Ironically, it’s less Spectorish than Edmunds’ rollin’ and tumblin’ version. Dion’s is downbeat, introspective and melancholy, sounding exactly like the kind of record an artist makes when they know they’re in the last chance saloon; measured (again) and majestic. At just short of 7 minutes, it’s something of an epic. Jason Pierce of Spiritualized is said to be a huge fan of this record, which makes perfect sense. It’s almost Spiritualized in template, with it’s steady, pulsing riff and inter-woven sax breaks. And the background drugs story was no doubt the icing on the cake for our Jason.

Good records. That’s what they are. Play them. Enjoy them. Pass it on.

demo, Most downloaded tracks, studio outtakes

Well, flip your wig!

So Phil Spector is finally found guilty. Six years to reach the only obvious conclusion, although, most music fans could tell you he’d committed murder as soon as he got his tiny little hands on the master tapes to ‘Let It Be’. But it’s official – it’s moiduh and Phil Spector will probably spend the rest of his life in a cushy corner of some state penitentiary or other, bald and friendless.


Murder 1

Of course, as you know, the music he worked on is mostly sublime. Timeless, not set by generation. You could be 5 or 95. There’s something there for all of us. Some of those tracks are practically folk songs. I’m going to remember him this way. And you should too. Listen to The Ronettes in the studio doing ‘My One And Only Baby’ as it was called before becoming ‘Be My Baby’. Here‘s an amalgamation of takes 21-25, mostly instrumental, with the odd backing vocal and studio chatter flung in for good measure. A Wall of Sound production in production.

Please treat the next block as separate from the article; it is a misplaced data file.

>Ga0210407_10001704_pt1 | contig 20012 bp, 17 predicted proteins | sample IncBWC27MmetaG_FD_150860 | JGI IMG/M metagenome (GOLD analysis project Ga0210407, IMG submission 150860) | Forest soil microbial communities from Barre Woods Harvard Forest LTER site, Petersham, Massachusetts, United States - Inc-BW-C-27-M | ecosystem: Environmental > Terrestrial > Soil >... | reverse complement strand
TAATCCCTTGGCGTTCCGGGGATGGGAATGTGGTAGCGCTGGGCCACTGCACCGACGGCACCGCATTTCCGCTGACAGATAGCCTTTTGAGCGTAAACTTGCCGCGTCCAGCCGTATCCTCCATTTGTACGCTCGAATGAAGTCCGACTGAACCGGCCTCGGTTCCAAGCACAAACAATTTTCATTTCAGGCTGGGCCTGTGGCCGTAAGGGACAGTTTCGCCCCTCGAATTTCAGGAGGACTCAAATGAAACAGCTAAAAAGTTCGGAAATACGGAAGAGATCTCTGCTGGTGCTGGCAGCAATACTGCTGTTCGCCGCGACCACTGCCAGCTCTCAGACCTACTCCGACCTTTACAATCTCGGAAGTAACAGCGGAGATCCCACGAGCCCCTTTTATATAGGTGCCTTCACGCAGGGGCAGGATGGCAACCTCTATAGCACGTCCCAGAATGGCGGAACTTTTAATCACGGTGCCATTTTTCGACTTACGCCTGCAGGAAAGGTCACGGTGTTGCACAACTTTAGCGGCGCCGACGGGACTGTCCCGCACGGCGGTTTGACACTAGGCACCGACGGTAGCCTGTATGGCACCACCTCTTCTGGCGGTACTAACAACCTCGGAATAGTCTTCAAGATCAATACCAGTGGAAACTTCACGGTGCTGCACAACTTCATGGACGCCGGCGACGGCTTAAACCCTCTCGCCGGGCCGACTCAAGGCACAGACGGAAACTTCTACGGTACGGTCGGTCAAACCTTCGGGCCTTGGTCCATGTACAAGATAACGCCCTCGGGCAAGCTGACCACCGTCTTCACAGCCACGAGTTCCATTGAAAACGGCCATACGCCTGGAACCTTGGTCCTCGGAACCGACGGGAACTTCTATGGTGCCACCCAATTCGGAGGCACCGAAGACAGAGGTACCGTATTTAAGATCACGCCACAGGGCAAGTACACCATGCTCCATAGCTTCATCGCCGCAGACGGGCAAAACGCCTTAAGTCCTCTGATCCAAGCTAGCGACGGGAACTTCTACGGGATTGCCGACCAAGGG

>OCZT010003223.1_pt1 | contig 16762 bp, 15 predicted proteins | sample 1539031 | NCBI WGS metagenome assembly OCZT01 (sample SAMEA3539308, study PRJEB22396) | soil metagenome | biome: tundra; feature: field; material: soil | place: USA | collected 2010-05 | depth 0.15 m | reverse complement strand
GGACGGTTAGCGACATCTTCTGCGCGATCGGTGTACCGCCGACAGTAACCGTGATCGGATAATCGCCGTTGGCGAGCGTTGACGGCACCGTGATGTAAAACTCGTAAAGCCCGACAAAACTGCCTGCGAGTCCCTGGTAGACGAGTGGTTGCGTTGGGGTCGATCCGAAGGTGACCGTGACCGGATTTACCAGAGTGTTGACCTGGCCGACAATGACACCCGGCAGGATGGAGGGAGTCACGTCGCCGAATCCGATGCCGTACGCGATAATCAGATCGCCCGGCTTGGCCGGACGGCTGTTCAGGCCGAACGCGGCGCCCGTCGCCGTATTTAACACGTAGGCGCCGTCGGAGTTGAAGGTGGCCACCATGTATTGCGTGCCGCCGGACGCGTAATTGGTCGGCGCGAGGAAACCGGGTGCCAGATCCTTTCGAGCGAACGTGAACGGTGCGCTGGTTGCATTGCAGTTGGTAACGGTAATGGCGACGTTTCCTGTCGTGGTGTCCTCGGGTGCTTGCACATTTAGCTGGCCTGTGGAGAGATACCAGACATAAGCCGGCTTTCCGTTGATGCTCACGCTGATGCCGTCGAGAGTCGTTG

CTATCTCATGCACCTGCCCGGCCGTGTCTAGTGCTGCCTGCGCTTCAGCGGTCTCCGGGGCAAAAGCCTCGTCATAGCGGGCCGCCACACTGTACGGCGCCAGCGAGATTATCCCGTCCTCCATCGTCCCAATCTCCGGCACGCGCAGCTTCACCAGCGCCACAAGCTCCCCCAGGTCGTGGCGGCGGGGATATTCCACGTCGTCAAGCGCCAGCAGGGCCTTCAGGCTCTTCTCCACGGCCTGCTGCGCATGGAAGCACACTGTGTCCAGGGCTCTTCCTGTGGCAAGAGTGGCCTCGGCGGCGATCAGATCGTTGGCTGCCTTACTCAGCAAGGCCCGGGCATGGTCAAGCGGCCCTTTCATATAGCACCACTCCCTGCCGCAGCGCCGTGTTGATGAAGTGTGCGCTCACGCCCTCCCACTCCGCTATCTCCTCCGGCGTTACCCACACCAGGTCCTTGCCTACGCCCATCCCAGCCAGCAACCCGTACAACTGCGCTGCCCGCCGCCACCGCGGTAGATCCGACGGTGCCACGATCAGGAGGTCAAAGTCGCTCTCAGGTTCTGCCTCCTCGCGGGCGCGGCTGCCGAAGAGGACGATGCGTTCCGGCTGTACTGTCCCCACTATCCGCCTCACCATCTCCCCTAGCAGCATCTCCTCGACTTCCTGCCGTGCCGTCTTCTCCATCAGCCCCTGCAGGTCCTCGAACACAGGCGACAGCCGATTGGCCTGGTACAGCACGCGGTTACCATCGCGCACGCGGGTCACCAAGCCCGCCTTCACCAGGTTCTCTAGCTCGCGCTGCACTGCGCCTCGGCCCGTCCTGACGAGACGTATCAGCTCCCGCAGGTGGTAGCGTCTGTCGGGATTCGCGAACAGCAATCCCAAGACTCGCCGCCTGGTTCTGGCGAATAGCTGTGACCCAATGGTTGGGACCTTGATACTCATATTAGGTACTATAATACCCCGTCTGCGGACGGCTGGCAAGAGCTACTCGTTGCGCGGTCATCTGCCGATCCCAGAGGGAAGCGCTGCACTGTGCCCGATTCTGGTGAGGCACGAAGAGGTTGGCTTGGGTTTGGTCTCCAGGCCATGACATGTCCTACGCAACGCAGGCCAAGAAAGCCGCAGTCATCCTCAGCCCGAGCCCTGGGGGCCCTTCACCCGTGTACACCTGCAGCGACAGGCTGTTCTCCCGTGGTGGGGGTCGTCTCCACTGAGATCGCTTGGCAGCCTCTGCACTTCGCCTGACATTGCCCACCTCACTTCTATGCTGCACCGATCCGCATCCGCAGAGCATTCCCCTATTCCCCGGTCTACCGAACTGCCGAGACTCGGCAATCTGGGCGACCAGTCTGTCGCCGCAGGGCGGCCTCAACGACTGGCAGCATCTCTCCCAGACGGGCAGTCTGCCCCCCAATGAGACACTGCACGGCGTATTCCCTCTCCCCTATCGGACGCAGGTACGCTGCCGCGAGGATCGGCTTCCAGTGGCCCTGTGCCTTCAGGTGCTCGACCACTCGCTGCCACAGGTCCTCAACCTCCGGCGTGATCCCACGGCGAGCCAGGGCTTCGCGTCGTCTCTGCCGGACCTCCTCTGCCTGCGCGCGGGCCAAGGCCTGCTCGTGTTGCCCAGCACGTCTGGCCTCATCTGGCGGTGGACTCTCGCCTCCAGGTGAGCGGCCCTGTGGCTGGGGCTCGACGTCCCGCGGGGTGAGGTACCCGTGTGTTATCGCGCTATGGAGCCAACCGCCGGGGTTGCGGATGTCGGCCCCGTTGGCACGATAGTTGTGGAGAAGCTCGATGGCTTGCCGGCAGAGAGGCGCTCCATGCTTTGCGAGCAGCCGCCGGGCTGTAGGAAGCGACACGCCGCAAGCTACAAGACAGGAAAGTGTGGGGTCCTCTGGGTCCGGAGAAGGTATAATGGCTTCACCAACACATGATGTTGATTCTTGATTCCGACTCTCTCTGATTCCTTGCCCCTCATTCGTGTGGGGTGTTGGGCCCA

Murder 2

Here‘s an unrecorded take of the same track, complete with  lead and backing vocals and that ricketty-ticketty percussion at the end of every line. The wee tape rewind at the beginning makes me think this is Spector’s first play back of the completed track, but that’s only my thoughts. I guess we’ll never know now.

Finally, here‘s that Ronettes ‘Baby I Love You’ isolated vocal track that everybody still emails me about. *Note. I incorrectly labelled this as Be My Baby Vocals. But before you get yer knickers in a twist I just checked, and it’s definitely the vocal track of Baby I love You. OK!

Last time I posted tracks of this ilk, they were removed tout de suite by the DMCA. Make like Phil with a .45 and act fast!

Later everyone, gotta shoot…….!


Murder 3